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RCMP release name of youth charged in connection with threats to Selkirk-area schools

CBC News with Aimee Morrison 04 December 2018

One of the young people charged with making threats on social media that led to the entire Lord Selkirk School Division being shut down on Monday is scheduled to appear in court in Winnipeg on Tuesday, RCMP say. 

Kingsley Brett Williams, 18, is charged with two counts of uttering threats, RCMP said in a tweet. 

A 16-year-old boy also has been charged with one count of uttering threats, while an 18-year-old woman who was arrested has not been charged.

The initial threat appeared on a social media post on Sunday evening.

Almost 4,000 students attend school in the Lord Selkirk School Division north of Winnipeg, which includes the communities of Lockport, St. Andrews, Clandeboye, Petersfield and Libau and the lakeshore communities of Grand Marais and Victoria Beach.

The students are back in class Tuesday, with extra counsellors on hand for those who need them, and RCMP officers were at Lord Selkirk Regional Comprehensive Secondary School as students entered.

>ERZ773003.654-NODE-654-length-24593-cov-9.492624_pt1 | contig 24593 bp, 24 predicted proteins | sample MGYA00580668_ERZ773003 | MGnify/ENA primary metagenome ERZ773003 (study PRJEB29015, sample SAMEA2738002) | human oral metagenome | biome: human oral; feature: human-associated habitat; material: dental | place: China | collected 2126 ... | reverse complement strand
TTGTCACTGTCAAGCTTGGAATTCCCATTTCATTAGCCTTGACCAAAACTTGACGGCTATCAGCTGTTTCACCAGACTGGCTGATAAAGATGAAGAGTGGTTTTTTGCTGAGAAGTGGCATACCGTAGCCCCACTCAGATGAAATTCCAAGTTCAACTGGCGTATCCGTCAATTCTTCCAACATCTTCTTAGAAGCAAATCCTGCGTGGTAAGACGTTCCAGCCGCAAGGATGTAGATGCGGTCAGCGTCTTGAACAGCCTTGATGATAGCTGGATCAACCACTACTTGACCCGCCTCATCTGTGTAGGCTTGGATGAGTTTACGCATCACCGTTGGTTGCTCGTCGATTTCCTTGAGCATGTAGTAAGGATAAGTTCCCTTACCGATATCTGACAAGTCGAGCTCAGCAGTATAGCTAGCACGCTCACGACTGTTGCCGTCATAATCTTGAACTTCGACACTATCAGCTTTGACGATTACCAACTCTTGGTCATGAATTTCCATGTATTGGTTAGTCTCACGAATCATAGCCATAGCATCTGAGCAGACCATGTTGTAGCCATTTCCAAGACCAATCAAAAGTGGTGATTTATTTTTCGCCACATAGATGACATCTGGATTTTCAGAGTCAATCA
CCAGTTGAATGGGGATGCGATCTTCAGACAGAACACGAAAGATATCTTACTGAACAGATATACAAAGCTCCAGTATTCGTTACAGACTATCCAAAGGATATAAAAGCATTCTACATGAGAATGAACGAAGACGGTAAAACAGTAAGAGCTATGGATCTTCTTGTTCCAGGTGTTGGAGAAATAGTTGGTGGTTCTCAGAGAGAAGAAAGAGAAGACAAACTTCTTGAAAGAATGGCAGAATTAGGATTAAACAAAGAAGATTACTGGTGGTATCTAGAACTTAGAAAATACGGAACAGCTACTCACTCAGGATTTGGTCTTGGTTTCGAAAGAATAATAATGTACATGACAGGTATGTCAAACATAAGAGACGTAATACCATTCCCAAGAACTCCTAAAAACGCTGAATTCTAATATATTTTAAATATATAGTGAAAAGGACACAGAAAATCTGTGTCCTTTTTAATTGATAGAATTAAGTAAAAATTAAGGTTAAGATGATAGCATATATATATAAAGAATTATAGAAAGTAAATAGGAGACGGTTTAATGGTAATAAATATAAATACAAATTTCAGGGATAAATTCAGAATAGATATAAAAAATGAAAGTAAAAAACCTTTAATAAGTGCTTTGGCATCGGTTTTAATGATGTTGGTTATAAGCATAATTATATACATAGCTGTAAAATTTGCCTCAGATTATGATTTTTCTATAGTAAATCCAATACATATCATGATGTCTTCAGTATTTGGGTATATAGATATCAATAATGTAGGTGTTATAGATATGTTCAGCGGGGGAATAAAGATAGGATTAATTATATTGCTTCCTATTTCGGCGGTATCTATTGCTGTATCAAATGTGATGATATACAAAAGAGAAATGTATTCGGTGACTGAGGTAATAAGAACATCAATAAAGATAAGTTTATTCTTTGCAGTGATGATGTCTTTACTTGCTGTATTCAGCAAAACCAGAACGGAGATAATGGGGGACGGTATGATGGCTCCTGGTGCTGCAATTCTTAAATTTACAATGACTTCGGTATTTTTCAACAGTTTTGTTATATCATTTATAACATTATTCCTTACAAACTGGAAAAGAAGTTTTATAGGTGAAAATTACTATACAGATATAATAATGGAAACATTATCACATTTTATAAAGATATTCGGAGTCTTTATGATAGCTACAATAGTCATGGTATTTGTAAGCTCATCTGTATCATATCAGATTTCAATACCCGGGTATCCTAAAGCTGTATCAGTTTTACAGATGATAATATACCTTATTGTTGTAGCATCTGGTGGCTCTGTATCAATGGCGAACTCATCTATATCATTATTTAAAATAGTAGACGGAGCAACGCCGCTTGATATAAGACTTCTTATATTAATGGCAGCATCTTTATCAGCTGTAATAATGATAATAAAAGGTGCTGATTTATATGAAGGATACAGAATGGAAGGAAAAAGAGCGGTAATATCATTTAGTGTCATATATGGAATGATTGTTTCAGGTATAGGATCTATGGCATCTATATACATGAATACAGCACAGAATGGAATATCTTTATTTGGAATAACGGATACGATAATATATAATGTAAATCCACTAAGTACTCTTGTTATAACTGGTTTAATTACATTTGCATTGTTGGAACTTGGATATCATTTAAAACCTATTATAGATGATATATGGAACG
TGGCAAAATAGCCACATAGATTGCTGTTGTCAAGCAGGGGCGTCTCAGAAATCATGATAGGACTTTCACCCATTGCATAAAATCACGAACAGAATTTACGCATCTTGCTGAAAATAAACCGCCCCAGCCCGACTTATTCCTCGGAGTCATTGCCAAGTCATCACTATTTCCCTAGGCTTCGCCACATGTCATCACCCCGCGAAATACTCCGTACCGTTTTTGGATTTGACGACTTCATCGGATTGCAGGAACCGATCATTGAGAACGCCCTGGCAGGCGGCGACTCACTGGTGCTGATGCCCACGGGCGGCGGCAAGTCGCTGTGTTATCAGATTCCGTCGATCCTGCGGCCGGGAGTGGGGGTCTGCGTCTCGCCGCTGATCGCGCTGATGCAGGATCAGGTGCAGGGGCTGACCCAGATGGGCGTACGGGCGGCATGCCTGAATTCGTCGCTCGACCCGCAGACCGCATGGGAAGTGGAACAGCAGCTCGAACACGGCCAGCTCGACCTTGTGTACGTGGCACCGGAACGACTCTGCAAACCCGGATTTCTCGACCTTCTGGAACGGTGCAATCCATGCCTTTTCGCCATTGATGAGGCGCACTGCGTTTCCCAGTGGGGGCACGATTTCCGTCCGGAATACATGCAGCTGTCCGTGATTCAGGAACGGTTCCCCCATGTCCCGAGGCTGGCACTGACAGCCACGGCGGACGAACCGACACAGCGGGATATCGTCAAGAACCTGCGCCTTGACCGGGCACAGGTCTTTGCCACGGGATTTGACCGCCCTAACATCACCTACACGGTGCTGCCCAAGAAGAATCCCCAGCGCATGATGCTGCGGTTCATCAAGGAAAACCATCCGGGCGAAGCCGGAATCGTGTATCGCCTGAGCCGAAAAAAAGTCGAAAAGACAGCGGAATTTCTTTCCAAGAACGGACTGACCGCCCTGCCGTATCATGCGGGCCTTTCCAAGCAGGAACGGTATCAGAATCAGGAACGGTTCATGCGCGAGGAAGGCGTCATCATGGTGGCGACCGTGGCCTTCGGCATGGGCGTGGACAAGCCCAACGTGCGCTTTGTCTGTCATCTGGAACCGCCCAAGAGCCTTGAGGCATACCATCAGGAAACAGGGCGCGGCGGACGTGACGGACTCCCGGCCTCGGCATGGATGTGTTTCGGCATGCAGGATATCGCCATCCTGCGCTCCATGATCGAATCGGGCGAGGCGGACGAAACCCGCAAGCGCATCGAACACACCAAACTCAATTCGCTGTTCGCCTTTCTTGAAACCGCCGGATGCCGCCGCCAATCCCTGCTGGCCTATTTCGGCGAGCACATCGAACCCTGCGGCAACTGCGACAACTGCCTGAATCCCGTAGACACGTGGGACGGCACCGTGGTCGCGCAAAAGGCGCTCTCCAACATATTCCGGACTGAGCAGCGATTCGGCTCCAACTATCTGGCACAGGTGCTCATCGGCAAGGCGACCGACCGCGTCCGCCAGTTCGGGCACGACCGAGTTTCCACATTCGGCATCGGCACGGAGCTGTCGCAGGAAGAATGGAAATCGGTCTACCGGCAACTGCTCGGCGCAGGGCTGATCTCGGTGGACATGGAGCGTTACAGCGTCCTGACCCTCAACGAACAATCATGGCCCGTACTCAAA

Selkirk’s Bear Clan, a community safety patrol, also sang and drummed at the school to help students heal.

Nicholas Daum, a Grade 11 student at Lord Selkirk, said the threats left him feeling “a little shaky,” especially after threats earlier this year put the school in lockdown. 

During that incident, he was in the parking lot and hid under a truck with a wrench in his hand, he said. 

“It didn’t happen, but the adrenaline was helping me keep calm,” he said. 

Students could be traumatized, expert says 

Aimee Morrison, a digital media professor at the University of Waterloo, says even though no one was hurt, students may still be traumatized.

“People behave in ways online that seem counterproductive to social goals, and we want to know why. What are the consequences, and how can these things be prevented?” she said.

Although RCMP said they were not looking for any more suspects, the division decided to close all of its schools as a precaution.

“When it comes to safety, you just don’t want to take any chances until we know all of the information from the RCMP,” school division superintendent Michele Polinuk told CBC News on Monday.

The threats came after a 17-year-old student was arrested for bringing a shotgun to the Selkirk school earlier this year.

In that case, Selkirk RCMP were called to the Lord Selkirk Regional Comprehensive Secondary School and found a sawed-off shotgun and bullets in the student’s backpack, court documents say.